“China’s growth model relies on state investment,” he says. “By implementing capital controls, you put all domestic savings within the borders, and savings have to be placed with banks. Because the government controls the banks, they can channel the savings to the industries that they want to develop.”

As a result, abolishing capital controls will involve a fundamental shift in China’s growth model. Currently, China is integrated within the global economy as a low-value-added manufacturer. But, as higher wages and tariffs make Chinese goods more expensive, it is becoming harder for policy-makers to justify this growth policy.  

Over the past decade, Chinese policy-makers have started to consider whether a model reliant on domestic consumption – the dual circulation model, as named by President Xi Jinping in May 2020 – might be an alternative. 

The new model is a simple one: focus on the domestic market, or internal circulation, to continue to grow without overreliance on international trade or external circulation. Chinese authorities have been quick to stress this does not mean a period of isolation, rather external circulation will not be the main driver of growth moving forward. 

Feng argues this shift in policy is “long overdue”. “China should have done this after the global financial crisis [that began in 2007–08] but, because of the factors affecting the economy, Beijing has been hesitant.” 

Barry Eichengreen, University of California
Barry Eichengreen, University of California

Barry Eichengreen, George C Pardee and Helen N Pardee professor of economics and political science at the University of California, says China will gradually open its capital account.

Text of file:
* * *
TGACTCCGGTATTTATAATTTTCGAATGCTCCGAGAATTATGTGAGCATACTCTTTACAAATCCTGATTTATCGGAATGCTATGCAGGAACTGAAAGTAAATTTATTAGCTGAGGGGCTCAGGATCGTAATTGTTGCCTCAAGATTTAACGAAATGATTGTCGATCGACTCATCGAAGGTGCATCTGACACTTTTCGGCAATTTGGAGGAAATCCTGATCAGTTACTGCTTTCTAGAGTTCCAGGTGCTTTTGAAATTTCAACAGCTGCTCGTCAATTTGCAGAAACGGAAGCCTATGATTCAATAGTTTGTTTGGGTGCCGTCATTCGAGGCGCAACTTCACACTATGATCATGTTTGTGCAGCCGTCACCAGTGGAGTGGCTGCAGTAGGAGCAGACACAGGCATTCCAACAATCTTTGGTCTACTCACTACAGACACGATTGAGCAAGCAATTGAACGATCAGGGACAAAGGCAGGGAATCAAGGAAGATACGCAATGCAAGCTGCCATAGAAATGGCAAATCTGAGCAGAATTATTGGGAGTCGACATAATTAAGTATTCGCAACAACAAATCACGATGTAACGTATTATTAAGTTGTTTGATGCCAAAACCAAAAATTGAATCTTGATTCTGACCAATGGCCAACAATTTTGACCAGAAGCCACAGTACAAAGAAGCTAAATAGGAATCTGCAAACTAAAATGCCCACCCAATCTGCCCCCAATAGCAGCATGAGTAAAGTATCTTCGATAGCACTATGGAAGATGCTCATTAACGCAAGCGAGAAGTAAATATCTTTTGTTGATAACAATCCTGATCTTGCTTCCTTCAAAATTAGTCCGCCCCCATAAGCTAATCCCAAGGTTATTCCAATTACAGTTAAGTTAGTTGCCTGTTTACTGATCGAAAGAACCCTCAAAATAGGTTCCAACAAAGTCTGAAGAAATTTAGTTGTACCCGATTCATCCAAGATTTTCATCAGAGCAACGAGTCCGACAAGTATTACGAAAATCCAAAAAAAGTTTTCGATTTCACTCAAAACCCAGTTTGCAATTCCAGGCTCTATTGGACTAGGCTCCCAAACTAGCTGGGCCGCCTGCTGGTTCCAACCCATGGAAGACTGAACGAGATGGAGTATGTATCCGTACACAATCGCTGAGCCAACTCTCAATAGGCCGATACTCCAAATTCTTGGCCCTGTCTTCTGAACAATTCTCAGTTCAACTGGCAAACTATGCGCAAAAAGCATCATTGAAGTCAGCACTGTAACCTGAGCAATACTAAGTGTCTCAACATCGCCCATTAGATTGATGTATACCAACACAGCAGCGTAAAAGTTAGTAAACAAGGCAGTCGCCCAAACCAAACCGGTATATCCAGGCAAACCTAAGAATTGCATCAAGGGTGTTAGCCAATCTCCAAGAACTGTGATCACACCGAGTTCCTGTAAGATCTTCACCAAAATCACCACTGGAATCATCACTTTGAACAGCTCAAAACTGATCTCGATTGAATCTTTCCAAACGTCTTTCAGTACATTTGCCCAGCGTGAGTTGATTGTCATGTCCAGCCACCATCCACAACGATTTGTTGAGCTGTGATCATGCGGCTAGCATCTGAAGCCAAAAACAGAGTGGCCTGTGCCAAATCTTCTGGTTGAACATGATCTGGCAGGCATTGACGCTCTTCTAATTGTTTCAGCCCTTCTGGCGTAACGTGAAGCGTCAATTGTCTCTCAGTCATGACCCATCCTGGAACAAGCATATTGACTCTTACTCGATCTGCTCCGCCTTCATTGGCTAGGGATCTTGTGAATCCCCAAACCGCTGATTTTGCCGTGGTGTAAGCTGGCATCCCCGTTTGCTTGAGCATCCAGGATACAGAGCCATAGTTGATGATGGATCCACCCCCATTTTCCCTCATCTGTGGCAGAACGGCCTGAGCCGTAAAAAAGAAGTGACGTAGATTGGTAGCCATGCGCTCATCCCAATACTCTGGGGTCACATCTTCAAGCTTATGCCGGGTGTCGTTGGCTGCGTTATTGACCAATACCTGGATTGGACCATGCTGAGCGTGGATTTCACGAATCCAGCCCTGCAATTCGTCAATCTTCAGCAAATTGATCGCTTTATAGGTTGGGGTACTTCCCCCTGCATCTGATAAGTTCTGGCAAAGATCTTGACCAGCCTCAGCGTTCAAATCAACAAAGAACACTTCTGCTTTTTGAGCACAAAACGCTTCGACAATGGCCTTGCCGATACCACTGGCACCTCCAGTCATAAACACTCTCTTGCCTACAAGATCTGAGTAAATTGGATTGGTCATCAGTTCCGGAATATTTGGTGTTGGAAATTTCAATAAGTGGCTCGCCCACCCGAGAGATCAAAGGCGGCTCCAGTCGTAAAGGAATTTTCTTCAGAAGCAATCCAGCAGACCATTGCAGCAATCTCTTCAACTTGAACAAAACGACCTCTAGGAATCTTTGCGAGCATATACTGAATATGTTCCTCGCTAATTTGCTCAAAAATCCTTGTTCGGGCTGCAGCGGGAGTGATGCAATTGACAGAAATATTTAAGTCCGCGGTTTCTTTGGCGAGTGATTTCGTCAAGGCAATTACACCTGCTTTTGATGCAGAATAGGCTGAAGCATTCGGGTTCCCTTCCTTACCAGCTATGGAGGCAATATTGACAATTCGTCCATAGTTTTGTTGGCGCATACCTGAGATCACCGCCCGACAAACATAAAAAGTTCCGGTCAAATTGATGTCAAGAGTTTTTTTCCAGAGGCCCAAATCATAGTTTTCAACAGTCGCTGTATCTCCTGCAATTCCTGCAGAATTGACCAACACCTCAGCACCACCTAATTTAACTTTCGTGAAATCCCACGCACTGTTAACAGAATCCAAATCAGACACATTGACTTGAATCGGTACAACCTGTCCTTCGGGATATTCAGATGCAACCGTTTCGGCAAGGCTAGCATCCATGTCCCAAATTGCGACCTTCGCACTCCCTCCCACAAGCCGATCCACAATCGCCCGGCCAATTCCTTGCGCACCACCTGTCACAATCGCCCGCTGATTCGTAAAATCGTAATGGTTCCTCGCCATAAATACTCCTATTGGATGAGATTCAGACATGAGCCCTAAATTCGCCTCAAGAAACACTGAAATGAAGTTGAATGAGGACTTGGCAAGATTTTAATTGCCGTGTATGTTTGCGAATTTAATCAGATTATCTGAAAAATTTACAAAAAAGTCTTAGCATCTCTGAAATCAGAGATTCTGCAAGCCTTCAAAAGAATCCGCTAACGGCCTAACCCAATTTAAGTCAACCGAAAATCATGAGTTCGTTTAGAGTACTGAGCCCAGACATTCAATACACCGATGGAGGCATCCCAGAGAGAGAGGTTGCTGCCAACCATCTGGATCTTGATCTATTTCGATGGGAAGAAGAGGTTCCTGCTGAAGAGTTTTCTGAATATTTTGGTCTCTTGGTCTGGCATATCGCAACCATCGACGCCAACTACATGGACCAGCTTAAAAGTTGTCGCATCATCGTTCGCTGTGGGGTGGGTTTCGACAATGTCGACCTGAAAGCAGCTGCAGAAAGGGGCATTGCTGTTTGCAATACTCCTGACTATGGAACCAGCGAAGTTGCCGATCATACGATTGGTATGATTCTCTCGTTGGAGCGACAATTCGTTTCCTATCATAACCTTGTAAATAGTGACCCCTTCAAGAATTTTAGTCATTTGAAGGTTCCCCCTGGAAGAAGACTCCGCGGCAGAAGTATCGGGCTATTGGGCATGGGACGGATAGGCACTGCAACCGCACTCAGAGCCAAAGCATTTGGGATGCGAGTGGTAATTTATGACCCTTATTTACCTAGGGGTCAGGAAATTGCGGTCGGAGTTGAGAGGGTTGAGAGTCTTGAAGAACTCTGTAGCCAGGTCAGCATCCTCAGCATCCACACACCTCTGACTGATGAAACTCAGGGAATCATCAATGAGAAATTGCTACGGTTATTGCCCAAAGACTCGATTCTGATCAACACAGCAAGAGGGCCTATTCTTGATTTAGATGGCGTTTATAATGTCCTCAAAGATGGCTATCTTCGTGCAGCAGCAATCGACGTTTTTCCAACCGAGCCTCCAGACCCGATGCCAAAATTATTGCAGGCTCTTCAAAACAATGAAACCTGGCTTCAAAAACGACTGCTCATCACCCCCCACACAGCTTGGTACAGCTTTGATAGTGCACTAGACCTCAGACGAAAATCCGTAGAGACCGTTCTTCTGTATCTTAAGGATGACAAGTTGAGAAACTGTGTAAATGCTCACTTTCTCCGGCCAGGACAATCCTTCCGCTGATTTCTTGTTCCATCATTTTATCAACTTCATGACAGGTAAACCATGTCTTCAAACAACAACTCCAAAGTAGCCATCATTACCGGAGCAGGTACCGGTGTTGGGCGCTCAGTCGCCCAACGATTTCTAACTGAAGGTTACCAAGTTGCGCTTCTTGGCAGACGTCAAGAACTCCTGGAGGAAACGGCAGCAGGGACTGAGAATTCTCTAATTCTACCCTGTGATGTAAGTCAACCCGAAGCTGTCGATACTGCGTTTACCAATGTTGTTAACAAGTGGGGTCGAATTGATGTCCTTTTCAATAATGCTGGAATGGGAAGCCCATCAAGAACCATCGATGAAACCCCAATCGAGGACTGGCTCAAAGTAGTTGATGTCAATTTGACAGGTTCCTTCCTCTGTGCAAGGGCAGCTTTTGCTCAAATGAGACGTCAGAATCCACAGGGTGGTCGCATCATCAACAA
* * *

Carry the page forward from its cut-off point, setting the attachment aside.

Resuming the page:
“The authorities realise they erred in the years leading up to the 2015–16 ‘mini-crisis’ in Chinese financial markets by opening the capital account more quickly than warranted by the pace of financial reform and financial market strengthening,” he says. 

“They are unlikely to repeat that mistake. “[This] suggests that the course of RMB internationalisation will be correspondingly gradual and incremental,” he adds. 

Some have argued the removal of capital controls would force the People’s Bank of China to let RMB operate under a free-floating exchange rate. 

The People’s Bank of China sets a daily midpoint fix for onshore RMB, based on its previous day closing level and quotes taken from interbank dealers. If the rate deviates more than 2% from the midpoint, the People’s Bank of China buys or sells RMB to stem volatility.

For offshore RMB, market supply and demand influence the exchange rate. However, the People’s Bank of China ensures the spread between the two rates remains narrow by intervening with its FX reserves, State-owned banks are also expected to enter the offshore market and swap USD for RMB.

Eichengreen does not think that is necessary, although the relaxation of controls is likely to require a “somewhat free float with less intervention to stabilise the rates”, he says. 

Feng, however, thinks that the free float of RMB is a longer-term plan for the Chinese government. 

Capital control-less 

One of the biggest benefits to lifting capital controls would be a greater use of RMB internationally, which has slowed in recent years. McCauley points to offshore RMB deposits, offshore RMB (‘dim sum’) bonds and offshore RMB FX trading, all of which indicated a slowdown in momentum in internationalising the currency in recent years. 

“The trading of RMB FX market has continued to grow faster than foreign trading in general. The flows into the Chinese bond market are sizeable and sustained,” he says. “Other indicators have plateaued and a few show declines. In general, progress is mixed compared to the years before 2015, but still, on balance to my eyes, RMB has become more international.”

While the inclusion of RMB in the IMF’s SDR helped to raise the currency’s status, the currency is yet to be widely accepted by the international markets. According to global payment service provider Swift’s RMB Tracker 2021, while central banks have marginally increased their holdings, RMB has no substantial impact at the market level.